When negotiating pharmaceutical benefits, large employers have already begun to require that PBM rebates be passed along to consumers at the pharmacy counter, Marcotte pointed out. "The administration's proposal tracks with efforts many of our members have taken to pull the value of rebates forward to benefit patients at the point of sale," he noted. "Thus, HHS's proposal picks up on the momentum from large employers and, more importantly, underscores the inefficiency of the pharmaceutical supply chain."

More than 90 percent of employers would welcome an alternative to the current rebate-driven approach, according to NBGH's Large Employer 2019 Health Care Strategy and Plan Design Survey, conducted in May and June 2018 with 170 large U.S. employers.

"If finalized in its current form, this proposed rule would almost certainly be the largest change to the prescription drug pricing system the administration has put forward so far," blogged Rachel Sachs, an associate professor of law at Washington University in St. Louis. However, "as with previous efforts, it remains to be seen whether—and how aggressively—the administration will move to finalize and implement any of these changes."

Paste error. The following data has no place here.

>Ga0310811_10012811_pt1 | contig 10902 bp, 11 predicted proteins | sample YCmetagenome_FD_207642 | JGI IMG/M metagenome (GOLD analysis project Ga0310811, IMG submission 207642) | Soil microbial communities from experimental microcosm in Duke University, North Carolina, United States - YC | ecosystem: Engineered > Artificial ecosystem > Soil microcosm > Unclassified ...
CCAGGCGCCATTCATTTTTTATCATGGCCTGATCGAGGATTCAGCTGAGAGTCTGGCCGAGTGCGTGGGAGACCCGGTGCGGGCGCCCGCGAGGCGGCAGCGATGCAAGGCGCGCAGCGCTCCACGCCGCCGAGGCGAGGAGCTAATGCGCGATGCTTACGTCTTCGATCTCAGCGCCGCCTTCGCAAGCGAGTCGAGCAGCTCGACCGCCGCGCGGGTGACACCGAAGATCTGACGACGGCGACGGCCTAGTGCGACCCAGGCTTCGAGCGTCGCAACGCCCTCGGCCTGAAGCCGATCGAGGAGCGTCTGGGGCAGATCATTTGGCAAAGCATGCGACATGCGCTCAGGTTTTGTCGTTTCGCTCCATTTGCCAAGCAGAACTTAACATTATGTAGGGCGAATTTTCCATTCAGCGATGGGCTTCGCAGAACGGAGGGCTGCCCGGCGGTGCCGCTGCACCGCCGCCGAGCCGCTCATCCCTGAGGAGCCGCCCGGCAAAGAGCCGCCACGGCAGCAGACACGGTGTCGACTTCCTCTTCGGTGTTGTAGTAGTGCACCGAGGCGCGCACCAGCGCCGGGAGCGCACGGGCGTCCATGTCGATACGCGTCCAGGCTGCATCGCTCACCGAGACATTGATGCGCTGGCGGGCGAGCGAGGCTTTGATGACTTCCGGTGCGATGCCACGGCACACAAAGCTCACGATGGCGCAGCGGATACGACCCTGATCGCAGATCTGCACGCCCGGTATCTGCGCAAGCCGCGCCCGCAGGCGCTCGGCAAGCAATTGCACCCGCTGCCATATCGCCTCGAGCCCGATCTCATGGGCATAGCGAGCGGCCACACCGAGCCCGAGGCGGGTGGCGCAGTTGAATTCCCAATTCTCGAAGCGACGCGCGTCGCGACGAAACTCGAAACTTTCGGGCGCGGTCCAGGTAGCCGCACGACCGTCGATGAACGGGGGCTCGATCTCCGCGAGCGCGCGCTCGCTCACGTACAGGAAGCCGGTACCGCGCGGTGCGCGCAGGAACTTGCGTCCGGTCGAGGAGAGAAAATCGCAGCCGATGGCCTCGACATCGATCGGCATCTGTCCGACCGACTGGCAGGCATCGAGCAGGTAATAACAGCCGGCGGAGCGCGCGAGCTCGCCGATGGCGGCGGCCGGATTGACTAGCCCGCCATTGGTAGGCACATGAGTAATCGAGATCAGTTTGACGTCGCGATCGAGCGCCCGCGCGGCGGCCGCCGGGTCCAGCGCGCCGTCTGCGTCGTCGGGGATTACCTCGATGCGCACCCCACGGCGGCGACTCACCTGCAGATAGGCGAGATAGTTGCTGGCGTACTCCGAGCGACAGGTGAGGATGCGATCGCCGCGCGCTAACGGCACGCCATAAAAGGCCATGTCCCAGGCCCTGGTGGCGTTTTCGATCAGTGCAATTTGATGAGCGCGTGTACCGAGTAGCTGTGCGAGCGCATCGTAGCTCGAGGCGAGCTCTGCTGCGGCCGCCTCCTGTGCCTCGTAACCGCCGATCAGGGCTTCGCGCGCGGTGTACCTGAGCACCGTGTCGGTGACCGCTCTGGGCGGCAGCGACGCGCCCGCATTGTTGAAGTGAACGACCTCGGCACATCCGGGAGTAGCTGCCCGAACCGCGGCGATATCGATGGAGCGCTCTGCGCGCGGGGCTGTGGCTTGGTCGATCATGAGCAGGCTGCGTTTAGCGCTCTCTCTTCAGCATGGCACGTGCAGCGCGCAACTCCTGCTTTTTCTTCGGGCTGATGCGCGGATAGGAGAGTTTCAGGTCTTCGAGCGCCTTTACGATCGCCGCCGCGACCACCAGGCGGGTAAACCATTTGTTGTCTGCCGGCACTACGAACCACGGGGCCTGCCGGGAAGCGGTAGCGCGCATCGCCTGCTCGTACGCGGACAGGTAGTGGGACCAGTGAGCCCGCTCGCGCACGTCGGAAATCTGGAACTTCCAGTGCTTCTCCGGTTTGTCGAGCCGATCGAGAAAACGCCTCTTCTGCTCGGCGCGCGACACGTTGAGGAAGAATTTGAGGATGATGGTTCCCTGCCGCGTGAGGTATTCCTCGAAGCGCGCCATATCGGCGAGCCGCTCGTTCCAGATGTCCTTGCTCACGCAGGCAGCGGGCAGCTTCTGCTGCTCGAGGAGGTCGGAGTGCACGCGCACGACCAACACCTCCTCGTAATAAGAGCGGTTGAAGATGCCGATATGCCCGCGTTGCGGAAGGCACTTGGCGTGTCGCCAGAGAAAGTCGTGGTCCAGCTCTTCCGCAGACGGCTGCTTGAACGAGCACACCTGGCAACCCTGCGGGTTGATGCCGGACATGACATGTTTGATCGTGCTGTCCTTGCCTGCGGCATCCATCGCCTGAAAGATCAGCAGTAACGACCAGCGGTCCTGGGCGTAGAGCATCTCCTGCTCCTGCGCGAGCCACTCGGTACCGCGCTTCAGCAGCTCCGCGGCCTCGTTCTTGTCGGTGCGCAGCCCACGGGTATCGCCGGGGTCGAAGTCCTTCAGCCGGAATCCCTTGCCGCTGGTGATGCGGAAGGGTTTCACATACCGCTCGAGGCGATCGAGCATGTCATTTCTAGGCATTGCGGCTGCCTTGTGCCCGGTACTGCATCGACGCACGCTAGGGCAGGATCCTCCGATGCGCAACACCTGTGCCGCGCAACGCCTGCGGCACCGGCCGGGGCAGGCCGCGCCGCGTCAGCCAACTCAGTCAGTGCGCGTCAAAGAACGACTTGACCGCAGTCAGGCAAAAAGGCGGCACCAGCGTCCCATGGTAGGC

Other Administration Efforts

A major initiative by President Donald Trump's administration seeks to lower drug prices and reduce out-of-pocket costs for consumers, and the proposed rule is part of that effort. 

In October, Trump signed into law the Patient Right to Know Drug Prices Act, which makes it illegal for insurers or PBMs to enact "gag clauses" that prevent pharmacists from discussing cheaper price options with consumers who have individual-market or employer-sponsored drug coverage. A similar law was enacted to protect enrollees in Medicare Part D plans.

Related SHRM Articles:

Navigating the Changing Prescription Drug Market, SHRM Online, November 2018

For 2019, Employers Adjust Health Benefits as Costs Near $15,000 per Employee, SHRM Online, August 2018

Trump's Drug Blueprint Could Alter PBM Contracting, SHRM Online, May 2018

Negotiating Price Transparency with PBMs Pays Off, SHRM Online, January 2017